Indian startups have witnessed a surge in investor confidence as of late, but the ecosystem has a long way to go before it catches up with the likes of China and US
- The year 2018 saw a flurry of deal making activity in Indian startups, leading to the rise of a number of unicorns.
- A KPMG report states that Indian companies are taking less time on an average to become unicorns compared to the US.
- However, the funding activity in India is still limited to a few sectors and specific business models.
- On closer scrutiny, it is evident that while the ecosystem has progressed, a lot needs to be done before it provides the desired disruptive effect on the Indian economy.
2018 will be remembered as the year of unicorns (valuation > US$ 1 billion) in India. Once considered a status club, it seemed to become a run of play all of a sudden, with a number of startups making the cut.
India has 13 unicorns currently according to CB Insights. Progressively, Indian startups have also set new records in terms of the time taken to achieve the unicorn status. A firm like InMobi, which was founded in 2007, took around a decade to get there. In comparison, foodtech startup Swiggy took just three years. B2B e-commerce company Udaan, in turn, got to the unicorn status in just two years.
The year also saw astonishing valuations for some of the Indian startups. For instance, OYO became the most valuable hotel chain in India. Byju’s, on the other hand, became the most valued edtech company in the world.
The acquisition of Flipkart by Walmart at US$ 16 billion in the world’s largest e-commerce deal was also a validation of the potential of the Indian startup ecosystem. In another interesting statistic, it was found that VC funding in 2018 (US$ 6.5 billion) exceeded money raised via IPOs (US$ 5 billion).
Furthermore, a KPMG report released in February 2019 reveals that it takes around 5-7 years for a startup to become a unicorn in India on an average. This is slightly less compared to US (7-8 years) and slightly more compared to China (4-6 years).
Given these statistics, one may be compelled to conclude that the Indian startup ecosystem has truly matured and is at par with the best in the world. The general perception is that the startup ecosystem will have a positively disruptive effect across sectors in the coming years for India. But should we be so optimistic so soon?
THE SCIENCE BEHIND THE NUMBERS
Experts feel that just the sheer time taken for a few companies to become unicorns should not be used to judge the overall health of the startup ecosystem.
One of the issues highlighted in the report is that the rise of unicorns could mean high inequality, i.e. more money concentrated in the hands of a few companies. This obviously means that most of the companies in the ecosystem are struggling for growth capital.
Moreover, does a unicorn rating certainly mean that the business is worth its weight in gold? Yugal Joshi, President of Canada-based consultancy Everest Group, feels that the investments in a startup idea are “many times driven by herd mentality and global pressure, than the soundness of the business.”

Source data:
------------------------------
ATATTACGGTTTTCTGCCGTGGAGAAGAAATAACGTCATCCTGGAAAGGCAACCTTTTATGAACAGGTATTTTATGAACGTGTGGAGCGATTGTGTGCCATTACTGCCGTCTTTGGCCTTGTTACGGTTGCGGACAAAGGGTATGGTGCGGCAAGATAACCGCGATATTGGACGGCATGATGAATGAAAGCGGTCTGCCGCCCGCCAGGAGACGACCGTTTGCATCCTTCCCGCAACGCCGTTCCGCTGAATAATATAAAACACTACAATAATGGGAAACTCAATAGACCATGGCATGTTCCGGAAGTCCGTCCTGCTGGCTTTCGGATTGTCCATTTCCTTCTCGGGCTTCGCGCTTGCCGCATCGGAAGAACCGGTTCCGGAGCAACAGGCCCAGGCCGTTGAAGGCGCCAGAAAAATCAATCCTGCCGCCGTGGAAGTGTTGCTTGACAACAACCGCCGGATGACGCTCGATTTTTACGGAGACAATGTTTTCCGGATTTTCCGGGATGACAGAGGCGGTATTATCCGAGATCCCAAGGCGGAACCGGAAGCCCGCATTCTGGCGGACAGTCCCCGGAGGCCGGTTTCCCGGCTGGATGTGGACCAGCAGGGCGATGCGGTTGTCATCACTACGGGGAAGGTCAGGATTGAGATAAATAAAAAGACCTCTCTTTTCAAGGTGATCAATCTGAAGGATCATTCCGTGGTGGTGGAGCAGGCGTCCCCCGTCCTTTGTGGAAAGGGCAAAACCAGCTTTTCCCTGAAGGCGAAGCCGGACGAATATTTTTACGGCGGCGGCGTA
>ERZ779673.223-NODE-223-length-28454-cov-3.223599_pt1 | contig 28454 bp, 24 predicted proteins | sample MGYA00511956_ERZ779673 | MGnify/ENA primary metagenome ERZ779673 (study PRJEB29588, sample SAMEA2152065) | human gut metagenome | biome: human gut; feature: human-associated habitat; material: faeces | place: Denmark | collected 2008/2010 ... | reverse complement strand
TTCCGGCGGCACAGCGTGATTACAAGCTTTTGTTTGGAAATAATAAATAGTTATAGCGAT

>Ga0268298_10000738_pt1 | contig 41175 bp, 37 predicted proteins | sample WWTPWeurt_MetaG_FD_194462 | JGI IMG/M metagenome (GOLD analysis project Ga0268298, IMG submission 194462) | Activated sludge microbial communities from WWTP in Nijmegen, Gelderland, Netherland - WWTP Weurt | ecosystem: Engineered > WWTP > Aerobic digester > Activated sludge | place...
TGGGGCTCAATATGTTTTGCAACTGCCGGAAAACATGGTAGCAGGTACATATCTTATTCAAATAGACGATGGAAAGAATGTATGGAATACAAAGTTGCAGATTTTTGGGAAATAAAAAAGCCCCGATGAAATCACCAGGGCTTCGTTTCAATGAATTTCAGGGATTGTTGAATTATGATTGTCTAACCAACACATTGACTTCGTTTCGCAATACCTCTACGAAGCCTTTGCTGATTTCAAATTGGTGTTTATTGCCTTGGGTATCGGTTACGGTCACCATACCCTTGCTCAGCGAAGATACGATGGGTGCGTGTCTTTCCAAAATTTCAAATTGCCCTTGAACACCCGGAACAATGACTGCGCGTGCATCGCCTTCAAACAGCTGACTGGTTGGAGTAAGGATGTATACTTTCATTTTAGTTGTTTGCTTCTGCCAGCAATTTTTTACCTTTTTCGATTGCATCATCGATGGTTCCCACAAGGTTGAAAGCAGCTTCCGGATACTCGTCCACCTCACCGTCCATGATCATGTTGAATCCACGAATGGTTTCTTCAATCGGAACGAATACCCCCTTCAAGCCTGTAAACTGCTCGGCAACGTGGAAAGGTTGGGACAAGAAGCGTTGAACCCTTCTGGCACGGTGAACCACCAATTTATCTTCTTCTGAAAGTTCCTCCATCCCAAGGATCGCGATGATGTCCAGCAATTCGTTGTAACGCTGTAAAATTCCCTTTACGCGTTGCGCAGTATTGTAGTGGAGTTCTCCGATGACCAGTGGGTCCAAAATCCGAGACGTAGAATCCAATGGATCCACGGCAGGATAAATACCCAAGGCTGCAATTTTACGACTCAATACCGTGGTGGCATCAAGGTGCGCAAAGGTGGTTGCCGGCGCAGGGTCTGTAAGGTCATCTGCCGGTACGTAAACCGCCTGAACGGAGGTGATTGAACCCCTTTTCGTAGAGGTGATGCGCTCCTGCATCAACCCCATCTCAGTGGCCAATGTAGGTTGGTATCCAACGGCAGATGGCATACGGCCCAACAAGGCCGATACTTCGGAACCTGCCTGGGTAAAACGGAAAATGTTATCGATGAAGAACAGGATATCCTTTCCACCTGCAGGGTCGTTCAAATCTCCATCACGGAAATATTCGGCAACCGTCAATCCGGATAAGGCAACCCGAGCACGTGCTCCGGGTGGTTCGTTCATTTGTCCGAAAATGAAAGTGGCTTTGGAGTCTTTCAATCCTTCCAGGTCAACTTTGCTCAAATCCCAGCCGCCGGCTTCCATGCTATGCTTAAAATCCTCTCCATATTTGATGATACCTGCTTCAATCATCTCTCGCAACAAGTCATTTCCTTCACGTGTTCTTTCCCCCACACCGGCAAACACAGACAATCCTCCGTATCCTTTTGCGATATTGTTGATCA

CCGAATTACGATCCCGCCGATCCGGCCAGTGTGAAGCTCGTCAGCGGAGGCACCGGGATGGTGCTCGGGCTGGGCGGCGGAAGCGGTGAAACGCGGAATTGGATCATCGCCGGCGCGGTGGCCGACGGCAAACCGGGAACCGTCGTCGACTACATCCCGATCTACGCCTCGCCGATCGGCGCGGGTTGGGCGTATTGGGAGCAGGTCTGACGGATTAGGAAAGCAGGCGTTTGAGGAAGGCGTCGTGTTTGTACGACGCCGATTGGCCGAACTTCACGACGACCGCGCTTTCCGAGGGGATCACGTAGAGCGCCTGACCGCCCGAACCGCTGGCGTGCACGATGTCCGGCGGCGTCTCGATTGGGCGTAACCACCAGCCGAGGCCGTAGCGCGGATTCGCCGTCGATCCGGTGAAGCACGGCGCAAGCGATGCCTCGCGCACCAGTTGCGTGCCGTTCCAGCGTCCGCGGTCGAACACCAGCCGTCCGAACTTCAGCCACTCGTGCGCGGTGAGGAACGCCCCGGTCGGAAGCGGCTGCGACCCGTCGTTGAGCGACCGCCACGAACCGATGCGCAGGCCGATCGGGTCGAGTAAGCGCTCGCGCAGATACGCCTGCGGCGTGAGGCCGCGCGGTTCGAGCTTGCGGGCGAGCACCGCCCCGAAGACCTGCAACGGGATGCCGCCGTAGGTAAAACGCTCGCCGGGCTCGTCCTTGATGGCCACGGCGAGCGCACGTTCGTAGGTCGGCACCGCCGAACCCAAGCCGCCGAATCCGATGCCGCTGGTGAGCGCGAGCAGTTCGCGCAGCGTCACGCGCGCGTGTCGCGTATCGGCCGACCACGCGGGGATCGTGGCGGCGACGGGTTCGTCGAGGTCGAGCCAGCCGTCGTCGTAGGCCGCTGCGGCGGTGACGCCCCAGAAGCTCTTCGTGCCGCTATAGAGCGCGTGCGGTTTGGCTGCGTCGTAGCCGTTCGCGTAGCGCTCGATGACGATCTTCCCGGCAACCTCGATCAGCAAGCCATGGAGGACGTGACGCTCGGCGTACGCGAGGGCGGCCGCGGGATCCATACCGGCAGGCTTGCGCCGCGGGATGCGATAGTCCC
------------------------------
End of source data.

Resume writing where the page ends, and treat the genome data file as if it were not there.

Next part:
The report notes that startup funding stood at US$ 665 billion during the first nine months of 2018, compared to US$ 331 billion during the entire year of 2014. More than half of this funding was garnered by e-commerce, fintech and transport tech firms according to the report.
Even though India seems to be moving faster than the US today, a lot of Indian startups are modelled on US-based business models like Ola and Oyo. US has around 145 active unicorns already that are worth US$ 555.9 billion, which shows the extent of the gap with India.
MILES TO GO BEFORE WE SLEEP
China is known to produce a unicorn every three days. One of the reasons why Chinese startups grow faster could be the relative absence of foreign competition due to the closed market.
Markets like China and US are more tech savvy with higher per capita incomes, which gives easy scale-up opportunities for startups in comparison to India. Take digital payments for instance, which are essentially ubiquitous in China and just picking up in India.
As the data indicates, startup activity in India is still skewed towards a limited number of companies and business models. So it still needs to acquire more depth and breadth to really merit comparison with countries like US and China.
In terms of sheer volume, cumulative UPI transactions in the 10 months ending January 2018 in India were equal to one day’s worth of digital transactions at non-bank payment providers in China in 2016!
Another example is adoption of 5G technology, where India is expected to be at least three years behind countries like China.
To crown it all, the offline vs online equation is showing signs of severe stress, be it OYO vs hotels, MakeMyTrip vs travel agents or Swiggy and Zomato vs restaurants.
Lastly, the policy environment must have a more progressive and futuristic perspective to be in synch with the needs of startups. For instance, the drone policy formulation was initiated in 2014, but finally came into effect in December 2018. The Personal Data Protection Bill is also lying with MeitY. The angel tax issue has already stirred up a hornet’s nest among startups, which needs to be addressed urgently.
Considering these factors, one can surmise that the startup ecosystem has advanced considerably in India over the past four years. However, there is still a long way to go before it actually provides the disruptive impact that the Indian economy needs.